Easing gently into the new year. Just discovered Root + Bone, a gastro-journal. Good warm-up reading for a deep focus session. (at The Coffeeworks Project)

“How vulnerable we would all be if longing shone through our bodies, if our skins were…”

“How vulnerable
we would all be if longing
shone through our bodies,
if our skins were translucent
lanterns flushed with yellow flame
leaping in the strange
and unpredictable winds
of our desire, like
the neon Morse code fireflies
use to brazenly flick the night.”

Lee Ann Roripaugh, section 3 “Lumen” from “Bioluminescence,” in On the Cusp of a Dangerous Year (Southern Illinois University Press, 2009)

“As educators, we choose the discipline, topics, and texts we teach based not only on our interests,…”

“As educators, we choose the discipline, topics, and texts we teach based not only on our interests, but also on the beauty we see in them. We teach at our best not when we conceive of ourselves as lecturers delivering content, but when we invite our students to explore with us the internal logic, complexity, and beauty of the subject matter we teach, whether it’s organic chemistry or the contemporary Japanese novel.”

On Beauty and Classroom Teaching – Hybrid Pedagogy

“The best gift that a poet can give his or her I is to allow it to be its own cool animal.”

“The best gift that a poet can give his or her I is to allow it to be its own cool animal.”

Dorothea Lasky, “Poetry and the Metaphysical I” (in Wave Composition)

“If I ran a school, I’d give the average grade to the ones who gave me all the right answers, for…”

“If I ran a school, I’d give the average grade to the ones who gave me all the right answers, for being good parrots. I’d give the top grades to those who made a lot of mistakes and told me about them, and then told me what they learned from them.”

Buckminster Fuller (via brokenyoga via boxforstanding)

“Limit everything to the essential but do not remove the poetry.”

“Limit everything to the essential but do not remove the poetry.”

Dieter Rams, quoted in Less and More: The Design Ethos of Dieter Rams (via ubuwaits)

“Are we reading the poem the way it wants, even demands, to be read? Or are we reading the poem the…”

“Are we reading the poem the way it wants, even demands, to be read? Or are we reading the poem the way we come to hear other poems read, in a kind of language that inevitably homogenizes the poem? If we are to responsibly actualize our work in oral form, would this not require of us a sort of sonic training (in the same way that we study the written word), whether that training be in the mode of acting, meditation, or something else that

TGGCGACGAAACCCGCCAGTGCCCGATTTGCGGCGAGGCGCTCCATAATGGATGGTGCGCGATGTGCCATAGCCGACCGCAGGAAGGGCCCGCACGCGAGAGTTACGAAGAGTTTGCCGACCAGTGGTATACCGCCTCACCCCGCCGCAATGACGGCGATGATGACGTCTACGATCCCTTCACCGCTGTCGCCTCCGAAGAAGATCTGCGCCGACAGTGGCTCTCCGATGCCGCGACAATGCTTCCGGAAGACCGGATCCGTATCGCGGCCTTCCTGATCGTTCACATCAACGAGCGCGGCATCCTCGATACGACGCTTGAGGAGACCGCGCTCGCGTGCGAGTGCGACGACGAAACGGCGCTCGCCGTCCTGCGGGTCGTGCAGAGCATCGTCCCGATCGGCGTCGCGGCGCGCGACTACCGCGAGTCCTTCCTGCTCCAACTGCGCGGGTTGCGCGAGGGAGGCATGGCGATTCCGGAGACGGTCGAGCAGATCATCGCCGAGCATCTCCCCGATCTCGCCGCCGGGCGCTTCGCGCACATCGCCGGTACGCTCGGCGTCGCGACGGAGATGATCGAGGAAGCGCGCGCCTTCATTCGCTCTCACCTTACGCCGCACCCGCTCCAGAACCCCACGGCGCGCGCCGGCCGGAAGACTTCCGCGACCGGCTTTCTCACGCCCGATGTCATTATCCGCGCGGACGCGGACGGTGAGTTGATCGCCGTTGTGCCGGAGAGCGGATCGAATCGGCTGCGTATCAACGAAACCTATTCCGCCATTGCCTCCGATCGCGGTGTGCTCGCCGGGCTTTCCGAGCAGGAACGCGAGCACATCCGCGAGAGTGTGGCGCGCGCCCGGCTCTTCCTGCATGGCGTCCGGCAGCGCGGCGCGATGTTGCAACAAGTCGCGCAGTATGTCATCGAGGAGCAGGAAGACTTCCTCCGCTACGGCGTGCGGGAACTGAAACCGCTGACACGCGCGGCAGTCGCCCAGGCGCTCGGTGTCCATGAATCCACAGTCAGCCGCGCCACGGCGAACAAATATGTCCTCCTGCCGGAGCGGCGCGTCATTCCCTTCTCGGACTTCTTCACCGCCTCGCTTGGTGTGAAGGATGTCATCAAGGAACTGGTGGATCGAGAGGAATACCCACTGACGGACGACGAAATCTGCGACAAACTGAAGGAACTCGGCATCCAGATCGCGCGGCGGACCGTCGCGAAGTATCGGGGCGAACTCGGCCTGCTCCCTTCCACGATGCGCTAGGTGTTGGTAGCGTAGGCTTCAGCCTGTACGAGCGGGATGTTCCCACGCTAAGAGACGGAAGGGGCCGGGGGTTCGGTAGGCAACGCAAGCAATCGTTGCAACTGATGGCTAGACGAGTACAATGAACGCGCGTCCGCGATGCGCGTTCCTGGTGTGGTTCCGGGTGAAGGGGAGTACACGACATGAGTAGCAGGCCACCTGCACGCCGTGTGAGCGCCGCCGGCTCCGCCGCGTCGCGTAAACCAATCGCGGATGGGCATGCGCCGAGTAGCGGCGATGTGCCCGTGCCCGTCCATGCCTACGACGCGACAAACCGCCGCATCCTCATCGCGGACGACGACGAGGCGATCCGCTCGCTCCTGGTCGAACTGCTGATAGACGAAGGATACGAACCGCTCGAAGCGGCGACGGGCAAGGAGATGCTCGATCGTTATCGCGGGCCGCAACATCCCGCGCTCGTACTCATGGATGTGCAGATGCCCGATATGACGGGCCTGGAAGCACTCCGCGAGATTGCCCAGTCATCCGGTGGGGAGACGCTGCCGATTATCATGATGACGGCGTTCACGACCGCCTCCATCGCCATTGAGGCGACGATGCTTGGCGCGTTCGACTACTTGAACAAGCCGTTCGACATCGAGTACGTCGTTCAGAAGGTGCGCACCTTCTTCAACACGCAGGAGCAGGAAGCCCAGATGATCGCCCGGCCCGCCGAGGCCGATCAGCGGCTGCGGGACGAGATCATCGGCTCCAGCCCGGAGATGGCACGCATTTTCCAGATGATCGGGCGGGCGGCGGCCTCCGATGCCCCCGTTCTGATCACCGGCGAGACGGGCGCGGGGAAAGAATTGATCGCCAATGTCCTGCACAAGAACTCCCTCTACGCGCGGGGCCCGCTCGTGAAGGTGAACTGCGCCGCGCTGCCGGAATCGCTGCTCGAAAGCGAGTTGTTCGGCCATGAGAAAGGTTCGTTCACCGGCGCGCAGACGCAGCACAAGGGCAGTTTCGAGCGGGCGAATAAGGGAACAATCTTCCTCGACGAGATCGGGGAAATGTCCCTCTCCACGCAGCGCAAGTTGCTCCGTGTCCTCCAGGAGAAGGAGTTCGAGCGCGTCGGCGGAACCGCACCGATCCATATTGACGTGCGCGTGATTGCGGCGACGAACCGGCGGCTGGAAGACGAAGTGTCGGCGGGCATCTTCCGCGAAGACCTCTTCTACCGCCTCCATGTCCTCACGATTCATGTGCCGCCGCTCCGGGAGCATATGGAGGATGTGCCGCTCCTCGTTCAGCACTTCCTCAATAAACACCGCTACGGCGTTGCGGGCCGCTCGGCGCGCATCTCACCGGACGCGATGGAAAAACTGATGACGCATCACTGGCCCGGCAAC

does not yet exist, at the limit of that which is speakable? All of this is not to take a stake on the philosophical or linguistic privileging of speech over written word—or vice versa—but simply to pose that, in reading our poems aloud, we must
consider the act as seriously and fervently as the act of writing itself. For each time the poem is read, it is, in some sense, re-written.”

‘On The Violence of Voice’, Jaqueline Winter Thomas

nose1672: Sandra Cisneros and Work

nose1672:

Sandra Cisneros and Work

“I’m not the best at anything. That’s okay, though, because I don’t have to be! Dilbert creator Scott…”

“I’m not the best at anything. That’s okay, though, because I don’t have to be! Dilbert creator Scott Adams once wrote that the secret to success wasn’t being the best at one thing, but at being above average at an unusual combination of things.”

I’m Dan Shapiro, CEO of Glowforge, and This Is How I Work

“Rice did not think of art-making as therapy or self-expression. He thought of it as mental training….”

“Rice did not think of art-making as therapy or self-expression. He thought of it as mental training. As anyone who has tried to write a poem knows, the discipline in art-making is exercised from within rather than without. You quickly realize that it’s your own laziness, ignorance, and sloppiness, not somebody else’s bad advice, that are getting in your way. No one can write your poem for you. You have to figure out a way to write it yourself. You have to make a something where there was a nothing.”

Learn By Painting – The New Yorker

The poetics/pedagogy of Black Mountain College…

“Now I’m older, the future suddenly looks far grimmer than anything I’d have imagined – not simply…”

“Now I’m older, the future suddenly looks far grimmer than anything I’d have imagined – not simply that it won’t contain me, but that it won’t contain, for instance, tigers.”

Q&A: William Gibson | Life and style | The Guardian

“Yes, madam, I am changed and “changing my countenance” as I write. What I write comes from a place…”

“Yes, madam, I am changed and “changing my countenance” as I write. What I write comes from a place in my imperfect being. My voice falters at times from brokenness and incompleteness, but it will not be silenced by the digital.”

#DigiWriMo Day 2: Changing My Countenance | Yin Wah Kreher

“Is it true? Is it kind? Is it necessary? Does it improve upon the silence?”

“Is it true? Is it kind? Is it necessary? Does it improve upon the silence?”

Mona Simpson, Casebook
(via vintageanchorbooks)